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Looking in the mirror

‘Attract what you expect, reflect what you desire, become what you respect, mirror what you admire’ Anon

How many leaders and organisations have a ‘set of values’ and a ‘mission statement’ which they say underpins all that they do and yet can honestly say, hand on heart that they try to live these daily, to absorb and reflect on what they mean and take a looking glass and check their reflection – do I mirror what I admire? This is a great tool if that is the case…but there is often a disparity between the two.

When setting up my website, I had for the first time, to reflect on my own personal values, - not those of a group, but what truly are my own values? It was really a refreshing exercise. I’ll admit at first, I thought to do as I would with any ‘work exercise’ – I would start by looking at ‘good examples of values’. But after speaking with a good friend, I was told ‘Sarah – you know exactly what you are about’, just think about that and write them down.

A short while later, it was truly liberating; I wrote my own values and the exercise was so empowering. Reflecting on what is important to me and consciously recognising the values by which I act and make my decisions, made me reflect once more on what a powerful tool, when embedded and applied, a set of agreed values can be, particularly when faced with a challenging situation. As leaders, it is so critical that we continually develop our self-awareness and self-regulation and that we can balance our cortex and limbic brain response. Using our values and mission statement in this way can really help.

I then came across the quote at the top of this blog and this is what got me thinking further about values and organisational culture.

‘Attract what you expect’ an interesting turn of phrase. Although I speak as an educator, I believe the following reflections are relevant and transferable to any organisational setting.

I have many times answered the question ‘how do you encourage positive behaviours?’ often in the context of students whose behaviour might need managing. This got me thinking about the difference between the leadership culture for adults and the understanding we have of interaction with young people and the frequent nonsensical gap. The answer to the question would be any, and all of the following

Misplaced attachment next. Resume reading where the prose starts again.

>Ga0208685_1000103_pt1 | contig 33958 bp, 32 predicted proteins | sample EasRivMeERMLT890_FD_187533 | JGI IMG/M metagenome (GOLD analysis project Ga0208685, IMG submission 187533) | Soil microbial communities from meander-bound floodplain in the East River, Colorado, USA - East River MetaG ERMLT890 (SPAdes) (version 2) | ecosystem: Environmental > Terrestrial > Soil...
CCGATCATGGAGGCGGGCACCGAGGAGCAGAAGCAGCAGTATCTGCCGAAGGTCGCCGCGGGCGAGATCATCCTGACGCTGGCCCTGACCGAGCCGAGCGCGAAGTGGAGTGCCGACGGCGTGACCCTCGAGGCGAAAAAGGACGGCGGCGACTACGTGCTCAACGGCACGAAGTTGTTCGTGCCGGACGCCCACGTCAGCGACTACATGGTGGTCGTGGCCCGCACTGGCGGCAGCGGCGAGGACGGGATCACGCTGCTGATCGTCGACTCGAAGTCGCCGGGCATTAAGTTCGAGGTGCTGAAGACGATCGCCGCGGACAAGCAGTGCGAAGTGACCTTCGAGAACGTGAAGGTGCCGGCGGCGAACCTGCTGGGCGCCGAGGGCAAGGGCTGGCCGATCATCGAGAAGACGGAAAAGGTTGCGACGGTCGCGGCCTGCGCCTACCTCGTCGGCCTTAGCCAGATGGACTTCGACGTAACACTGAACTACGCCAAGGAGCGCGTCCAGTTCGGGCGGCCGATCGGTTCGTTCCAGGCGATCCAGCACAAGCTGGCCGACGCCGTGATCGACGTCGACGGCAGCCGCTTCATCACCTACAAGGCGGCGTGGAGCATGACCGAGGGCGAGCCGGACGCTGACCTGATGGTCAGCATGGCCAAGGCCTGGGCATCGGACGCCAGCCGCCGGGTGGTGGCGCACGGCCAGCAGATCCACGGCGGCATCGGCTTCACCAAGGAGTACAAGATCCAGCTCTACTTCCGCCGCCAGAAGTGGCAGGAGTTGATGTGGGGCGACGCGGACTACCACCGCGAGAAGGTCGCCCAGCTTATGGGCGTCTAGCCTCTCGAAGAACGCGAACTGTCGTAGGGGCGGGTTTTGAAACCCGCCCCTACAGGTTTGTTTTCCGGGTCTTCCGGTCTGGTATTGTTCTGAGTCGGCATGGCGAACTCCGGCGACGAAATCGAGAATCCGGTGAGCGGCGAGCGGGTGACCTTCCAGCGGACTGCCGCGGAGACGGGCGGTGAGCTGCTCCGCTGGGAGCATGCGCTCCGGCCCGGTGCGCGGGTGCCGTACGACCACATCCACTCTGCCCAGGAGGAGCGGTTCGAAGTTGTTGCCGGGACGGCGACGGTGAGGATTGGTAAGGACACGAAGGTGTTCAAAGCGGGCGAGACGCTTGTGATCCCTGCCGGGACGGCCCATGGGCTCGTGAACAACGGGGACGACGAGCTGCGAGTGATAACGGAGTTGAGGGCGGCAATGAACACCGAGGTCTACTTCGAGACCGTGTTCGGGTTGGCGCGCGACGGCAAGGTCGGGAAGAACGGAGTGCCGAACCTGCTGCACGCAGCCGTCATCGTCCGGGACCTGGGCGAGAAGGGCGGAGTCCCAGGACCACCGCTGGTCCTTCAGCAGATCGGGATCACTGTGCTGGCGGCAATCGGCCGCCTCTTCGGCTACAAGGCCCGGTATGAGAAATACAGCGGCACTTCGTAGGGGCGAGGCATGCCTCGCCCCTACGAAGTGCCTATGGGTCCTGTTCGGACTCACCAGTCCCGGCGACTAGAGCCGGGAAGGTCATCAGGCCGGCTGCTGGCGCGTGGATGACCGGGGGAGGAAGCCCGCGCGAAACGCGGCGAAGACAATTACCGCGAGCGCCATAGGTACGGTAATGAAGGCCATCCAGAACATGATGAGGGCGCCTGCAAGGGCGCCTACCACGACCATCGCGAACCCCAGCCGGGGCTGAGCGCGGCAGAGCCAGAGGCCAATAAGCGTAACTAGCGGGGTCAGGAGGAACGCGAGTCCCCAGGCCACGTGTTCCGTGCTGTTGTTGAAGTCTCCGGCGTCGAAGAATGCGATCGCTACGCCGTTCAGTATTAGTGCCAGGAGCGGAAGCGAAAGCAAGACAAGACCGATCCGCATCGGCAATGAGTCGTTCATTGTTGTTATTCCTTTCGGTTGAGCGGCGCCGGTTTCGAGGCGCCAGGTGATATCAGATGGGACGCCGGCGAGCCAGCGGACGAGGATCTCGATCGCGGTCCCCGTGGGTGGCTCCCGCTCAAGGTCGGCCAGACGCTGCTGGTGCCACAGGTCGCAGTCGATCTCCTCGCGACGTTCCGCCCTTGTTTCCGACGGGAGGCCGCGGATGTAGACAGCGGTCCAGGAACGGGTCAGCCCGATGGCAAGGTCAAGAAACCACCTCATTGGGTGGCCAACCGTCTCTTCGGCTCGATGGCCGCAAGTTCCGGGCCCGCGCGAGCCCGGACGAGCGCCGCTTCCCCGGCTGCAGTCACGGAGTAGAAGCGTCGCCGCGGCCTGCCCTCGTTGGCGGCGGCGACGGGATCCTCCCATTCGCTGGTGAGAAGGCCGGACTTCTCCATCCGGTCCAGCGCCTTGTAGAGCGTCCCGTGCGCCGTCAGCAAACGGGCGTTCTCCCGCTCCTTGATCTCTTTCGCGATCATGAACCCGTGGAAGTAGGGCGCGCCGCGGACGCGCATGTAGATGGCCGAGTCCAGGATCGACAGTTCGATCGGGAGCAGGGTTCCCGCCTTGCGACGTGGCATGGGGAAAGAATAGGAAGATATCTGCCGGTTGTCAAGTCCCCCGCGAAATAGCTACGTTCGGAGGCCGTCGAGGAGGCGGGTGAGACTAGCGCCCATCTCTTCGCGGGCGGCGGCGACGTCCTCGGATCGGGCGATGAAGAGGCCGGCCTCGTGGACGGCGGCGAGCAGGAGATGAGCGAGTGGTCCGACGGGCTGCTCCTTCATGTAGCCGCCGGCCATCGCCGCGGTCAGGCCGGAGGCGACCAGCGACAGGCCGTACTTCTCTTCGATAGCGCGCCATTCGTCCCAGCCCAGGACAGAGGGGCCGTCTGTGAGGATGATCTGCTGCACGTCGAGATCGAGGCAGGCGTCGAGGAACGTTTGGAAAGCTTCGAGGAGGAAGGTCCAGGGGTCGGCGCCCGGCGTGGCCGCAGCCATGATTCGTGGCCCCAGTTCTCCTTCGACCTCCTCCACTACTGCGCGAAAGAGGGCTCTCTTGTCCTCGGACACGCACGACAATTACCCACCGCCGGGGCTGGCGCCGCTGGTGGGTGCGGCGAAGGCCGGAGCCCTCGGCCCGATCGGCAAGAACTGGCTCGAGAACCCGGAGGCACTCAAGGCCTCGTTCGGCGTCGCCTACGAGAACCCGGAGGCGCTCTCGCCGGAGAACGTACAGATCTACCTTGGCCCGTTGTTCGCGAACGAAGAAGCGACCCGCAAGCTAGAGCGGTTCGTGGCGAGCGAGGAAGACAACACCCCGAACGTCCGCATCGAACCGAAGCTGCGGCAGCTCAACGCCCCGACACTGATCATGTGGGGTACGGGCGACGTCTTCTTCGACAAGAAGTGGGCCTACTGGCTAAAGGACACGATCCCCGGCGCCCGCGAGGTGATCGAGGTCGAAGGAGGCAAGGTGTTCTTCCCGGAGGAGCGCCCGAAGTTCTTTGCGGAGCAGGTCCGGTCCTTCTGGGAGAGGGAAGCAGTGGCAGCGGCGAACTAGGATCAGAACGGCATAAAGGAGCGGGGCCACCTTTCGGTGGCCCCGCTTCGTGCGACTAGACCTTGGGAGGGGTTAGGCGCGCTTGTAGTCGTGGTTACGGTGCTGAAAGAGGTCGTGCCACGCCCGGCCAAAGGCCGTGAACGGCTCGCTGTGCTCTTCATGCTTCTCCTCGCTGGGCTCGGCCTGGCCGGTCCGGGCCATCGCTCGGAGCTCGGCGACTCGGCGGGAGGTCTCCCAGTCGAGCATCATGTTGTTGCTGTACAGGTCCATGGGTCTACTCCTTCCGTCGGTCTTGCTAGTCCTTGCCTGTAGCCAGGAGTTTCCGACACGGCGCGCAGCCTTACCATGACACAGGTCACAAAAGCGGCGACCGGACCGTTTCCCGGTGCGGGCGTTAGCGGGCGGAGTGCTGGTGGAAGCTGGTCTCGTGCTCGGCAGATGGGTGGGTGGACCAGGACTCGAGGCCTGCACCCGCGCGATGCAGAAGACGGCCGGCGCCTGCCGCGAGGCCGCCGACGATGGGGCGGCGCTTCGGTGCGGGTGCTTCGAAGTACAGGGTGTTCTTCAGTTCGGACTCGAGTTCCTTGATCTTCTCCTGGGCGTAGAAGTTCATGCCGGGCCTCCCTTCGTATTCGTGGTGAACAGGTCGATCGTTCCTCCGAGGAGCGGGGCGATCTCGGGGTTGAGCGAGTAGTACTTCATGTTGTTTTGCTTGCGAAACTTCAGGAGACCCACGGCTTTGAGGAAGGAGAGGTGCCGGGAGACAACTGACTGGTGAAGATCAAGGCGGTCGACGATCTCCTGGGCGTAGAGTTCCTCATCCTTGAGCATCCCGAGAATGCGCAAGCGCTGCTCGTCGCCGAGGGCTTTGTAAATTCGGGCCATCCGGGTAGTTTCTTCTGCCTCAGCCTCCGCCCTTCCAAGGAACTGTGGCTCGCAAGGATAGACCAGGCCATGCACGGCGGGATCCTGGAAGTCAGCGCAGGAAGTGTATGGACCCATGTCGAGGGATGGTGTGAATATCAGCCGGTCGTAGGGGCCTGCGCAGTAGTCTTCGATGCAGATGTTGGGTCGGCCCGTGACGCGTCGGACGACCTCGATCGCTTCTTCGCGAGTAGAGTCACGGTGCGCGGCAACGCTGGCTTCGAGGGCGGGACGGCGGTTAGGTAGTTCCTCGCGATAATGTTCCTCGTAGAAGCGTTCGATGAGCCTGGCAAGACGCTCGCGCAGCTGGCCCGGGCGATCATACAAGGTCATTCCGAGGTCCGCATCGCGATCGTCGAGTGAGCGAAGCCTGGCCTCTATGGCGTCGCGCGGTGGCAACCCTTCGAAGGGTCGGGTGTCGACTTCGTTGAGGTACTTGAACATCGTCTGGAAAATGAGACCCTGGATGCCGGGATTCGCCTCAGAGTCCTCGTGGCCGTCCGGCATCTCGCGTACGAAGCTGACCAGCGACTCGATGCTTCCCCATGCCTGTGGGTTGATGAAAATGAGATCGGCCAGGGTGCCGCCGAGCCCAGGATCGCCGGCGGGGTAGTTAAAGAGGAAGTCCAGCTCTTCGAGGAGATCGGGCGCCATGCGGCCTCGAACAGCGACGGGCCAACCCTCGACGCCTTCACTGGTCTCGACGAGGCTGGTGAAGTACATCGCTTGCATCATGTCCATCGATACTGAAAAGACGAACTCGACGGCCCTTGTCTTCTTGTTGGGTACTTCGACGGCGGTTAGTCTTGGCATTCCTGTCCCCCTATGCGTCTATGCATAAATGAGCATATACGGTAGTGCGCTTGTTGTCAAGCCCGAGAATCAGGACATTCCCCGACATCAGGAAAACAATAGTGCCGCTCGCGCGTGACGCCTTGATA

· Build good relationships – know individuals

· Meet and greet with a smile

· Clear expectations

· Regular feedback - make sure to balance positives

· Help individuals identify for themselves their next steps (not weaknesses!)

· ‘Catch them doing well’ – recognise their strengths

· Be fair always

· Watch your language – frame things with positive language

· Attitude to mistakes – reframe

It is curious! We spend hours reflecting and refining this with reference to young people, but the very same is true of developing a healthy and culturally prosperous and productive organisation of adults, yet the behaviours can be different.

Building good relationships – know your staff / Meet and greet staff with a smile

One of the more enjoyable experiences most of us experience is a trip to the hairdressers. Part of that is the conversation you have, where incredibly, your hairdresser seems to remember so much about you. A couple of personal questions and you really feel valued and cared about as a customer! Now, I’m not saying that this is not genuine… but there is a little trick here. A hairdresser friend of mine told me about the client book, where he jots down a couple of points each time a customer revisits and it allows for that immediate connection and positive experience when you next nip in for a cut! The same is true with our staff. That little point remembered creates engagement and a sense of value.

Clear expectations

If the work of our staff and the outcomes are not as we want for our organisation, the first place we should be looking is to ourselves. I’m not saying that there is not responsibility and accountability sitting fairly and squarely on the shoulders of every individual in the team, but once again, we should be looking in our mirror and asking ourselves first – have I been fully clear? Do I know this member of staff? Have I checked they are fully equipped and understanding what we are aiming for and have I built a relationship where they can ask for help or clarification? Have I been checking in with them regularly?